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6 Lessons For Entrepreneurs From Game Of Thrones

6 Lessons For Entrepreneurs From Game Of Thrones

Game of Thrones is coming to us with a 6th season, which is a great opportunity to review what we know about the series until now. And more important, what we learned from the series. While most people focus on the murders, I tried to go beyond them and analyze why each character did those outrageous things. And this is how I found Game of Thrones offers a lot of valuable lessons for entrepreneurs!

1. Do not owe anyone, anything

The famous line of the Lannisters is “A Lannister always pays his debts”, which is probably the most valuable tip in this list of lessons for entrepreneurs from Game of Thrones. If Tyrion and his gang used this rule to justify the slaughter, entrepreneurs can use it to make sure their business thrives.

As a businessman your goal is to maximize the profit, but you must always pay your debts! As soon as you leave your debts to gather, you enter a downward road, which is not going to end with a cool breeze from the business market! In fact, not even the most powerful air conditioner will be able to cool down your employees and partners, if you’ve failed to pay them on time. Worse, your business rivals are waiting for this dark scenario to happen, so they can steel your employees and partners, along with your internal secrets.

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The take away: always pay your debts, for the safety of your company.

If you do fail, everyone in the market will recognize you as a reliable, serious entrepreneur, so they will be willing to work with you again.

2. Do not fear bad times

Littlefinger’s favorite line is “Chaos is not a pit, but a ladder” and he couldn’t be more right! For an entrepreneur, the best times are bad ones, when you need to struggle and learn a lot of things on the go. During bad times you have to act fast and dare to take bold decisions. If your company manages to survive during tough times, when the storm makes room for bright sun, your company is going to sail in full bloom. One of the best lessons for entrepreneurs you can take away from Game of Thrones is seeing tough times as opportunities, not obstacles.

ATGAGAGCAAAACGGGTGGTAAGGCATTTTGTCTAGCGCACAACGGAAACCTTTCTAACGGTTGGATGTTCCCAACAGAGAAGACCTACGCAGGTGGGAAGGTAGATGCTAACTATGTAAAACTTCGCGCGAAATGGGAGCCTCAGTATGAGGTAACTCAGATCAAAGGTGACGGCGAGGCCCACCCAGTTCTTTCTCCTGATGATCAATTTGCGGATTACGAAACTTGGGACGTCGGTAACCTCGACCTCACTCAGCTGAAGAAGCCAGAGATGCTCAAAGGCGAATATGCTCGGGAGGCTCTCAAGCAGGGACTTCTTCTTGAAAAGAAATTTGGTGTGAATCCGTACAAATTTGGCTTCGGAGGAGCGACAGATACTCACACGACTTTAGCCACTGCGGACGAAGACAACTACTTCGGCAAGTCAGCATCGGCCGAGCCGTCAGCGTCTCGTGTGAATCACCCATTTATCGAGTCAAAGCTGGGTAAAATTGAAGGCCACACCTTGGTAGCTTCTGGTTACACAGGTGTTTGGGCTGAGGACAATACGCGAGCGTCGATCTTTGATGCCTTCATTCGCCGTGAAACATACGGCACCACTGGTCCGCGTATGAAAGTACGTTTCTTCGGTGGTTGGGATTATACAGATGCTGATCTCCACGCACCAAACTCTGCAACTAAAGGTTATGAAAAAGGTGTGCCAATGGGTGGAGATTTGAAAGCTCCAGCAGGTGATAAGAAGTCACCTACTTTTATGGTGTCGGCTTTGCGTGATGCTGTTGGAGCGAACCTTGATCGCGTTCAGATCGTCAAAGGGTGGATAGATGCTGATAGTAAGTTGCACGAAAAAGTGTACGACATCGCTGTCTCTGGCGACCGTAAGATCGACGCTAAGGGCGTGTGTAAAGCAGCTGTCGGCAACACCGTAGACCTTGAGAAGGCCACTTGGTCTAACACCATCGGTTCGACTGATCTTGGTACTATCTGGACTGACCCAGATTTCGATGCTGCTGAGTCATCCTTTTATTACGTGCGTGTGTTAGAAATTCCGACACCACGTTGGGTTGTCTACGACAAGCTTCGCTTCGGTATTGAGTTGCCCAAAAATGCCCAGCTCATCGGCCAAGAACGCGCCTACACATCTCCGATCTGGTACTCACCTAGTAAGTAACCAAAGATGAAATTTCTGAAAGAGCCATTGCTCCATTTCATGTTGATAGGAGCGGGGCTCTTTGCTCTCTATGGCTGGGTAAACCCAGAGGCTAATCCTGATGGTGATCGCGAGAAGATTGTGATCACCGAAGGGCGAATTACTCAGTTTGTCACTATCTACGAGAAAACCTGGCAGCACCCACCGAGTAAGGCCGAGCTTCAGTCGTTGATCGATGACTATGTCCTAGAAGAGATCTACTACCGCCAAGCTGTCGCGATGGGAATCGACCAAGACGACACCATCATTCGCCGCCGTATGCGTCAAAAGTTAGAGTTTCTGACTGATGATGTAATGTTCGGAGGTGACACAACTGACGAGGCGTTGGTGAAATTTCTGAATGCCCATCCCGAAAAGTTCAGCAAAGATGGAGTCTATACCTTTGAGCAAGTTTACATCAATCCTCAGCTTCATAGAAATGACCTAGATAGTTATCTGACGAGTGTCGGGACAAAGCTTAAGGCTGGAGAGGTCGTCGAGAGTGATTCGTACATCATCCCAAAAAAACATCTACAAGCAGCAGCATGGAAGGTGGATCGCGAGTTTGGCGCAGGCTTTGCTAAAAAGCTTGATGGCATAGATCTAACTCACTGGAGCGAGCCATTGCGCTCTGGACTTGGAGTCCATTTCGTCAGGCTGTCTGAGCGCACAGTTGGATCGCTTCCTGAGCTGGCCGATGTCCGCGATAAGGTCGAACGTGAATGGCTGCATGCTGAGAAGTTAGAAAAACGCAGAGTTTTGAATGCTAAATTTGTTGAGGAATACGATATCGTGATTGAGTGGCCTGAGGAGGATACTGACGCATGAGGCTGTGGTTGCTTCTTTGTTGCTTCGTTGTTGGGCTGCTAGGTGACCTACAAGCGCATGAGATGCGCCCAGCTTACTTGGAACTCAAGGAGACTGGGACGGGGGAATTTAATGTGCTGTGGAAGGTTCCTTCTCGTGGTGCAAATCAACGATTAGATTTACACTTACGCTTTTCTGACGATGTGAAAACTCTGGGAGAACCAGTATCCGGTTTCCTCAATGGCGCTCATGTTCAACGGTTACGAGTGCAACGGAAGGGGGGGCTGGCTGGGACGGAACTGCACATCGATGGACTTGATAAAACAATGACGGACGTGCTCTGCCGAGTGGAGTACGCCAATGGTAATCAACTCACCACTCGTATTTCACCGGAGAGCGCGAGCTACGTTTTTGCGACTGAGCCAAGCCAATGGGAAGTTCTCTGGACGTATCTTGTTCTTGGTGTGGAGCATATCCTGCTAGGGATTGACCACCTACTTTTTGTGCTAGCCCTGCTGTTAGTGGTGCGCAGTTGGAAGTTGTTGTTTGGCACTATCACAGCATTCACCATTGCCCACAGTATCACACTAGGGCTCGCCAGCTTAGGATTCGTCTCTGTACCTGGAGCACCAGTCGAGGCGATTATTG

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3. If you need to reinforce your status as a leader, you’re sitting on a thin layer of ice

As an entrepreneur, you have to inspire your employees and partners and gain your status as a boss. Successful entrepreneurs never have to say they are the boss, just like respected people never have to say “respect me”. In Game of Thrones, the Lannisters, (“Any man who must say I am the king is no true king”) act as rulers and they are seen as rulers. In real life, you need to act like a boss, take the right decisions, be objective and never cross the boundaries. If you are a good entrepreneur, power will come to you on the way, as well as respect and profit.

4. Don’t be afraid to speak up

Tyrion Lannister also offers a great lesson for beginner entrepreneurs: he might not be taken seriously at some times, but this doesn’t stop him from speaking out loud. When you are a young entrepreneur, or you’re not even currently holding the status of an entrepreneur, but you wish you could run your own company one day, you need to be bold enough to speak up your mind. Don’t be afraid to step up in front of the line and share your ideas – you might be noticed by someone!

5. Don’t be unfair to your employees or partners

The entire Game of Thrones series is rich in bloody leaders who inspire fear in everyone who dares to look up to them. With one exception: Daenerys. The blonde teen becomes the beloved Khaleesi due to her kindness. When you translate this into business world, you gain important lessons for entrepreneurs: don’t be cruel entrepreneur, employer and partner. Yes, you do want people to respect you and listen to you, but using cruelty is not the way to gain loyalty.

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Never try to intimidate others and gamble on your skills to get contracts and grow your business. In the long run, this approach will gain you a lot of friends and trusted partners, which are essential for a successful entrepreneur.

Also, listen to your team! If you fail to do this, you might become a despised leader. Looking at Game of Thrones’ Joffrey Baratheon, you can see the side effects of such a leader. On the business market, being despised is a sure way to kill your company, as your reputation is an important drive for businesses.

6. Never break your word

In businesses, your word is sacred! Once you’ve broken a promise, you’ve lost your word as well as your credibility. Without a valid word, you are going to have a tough life in the business world, where many agreements and contracts start with a discussion at a smoke. Retrieving your credibility is almost impossible, so make sure you never break a promise. Who taught us this from Game of Thrones? Robb Stark, who promised to wed a Frey woman, than completely forgot about it and we all know the bloody consequences of his broken promise.

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Lastly, remember the iconic line from Game of Thrones: Winter is coming!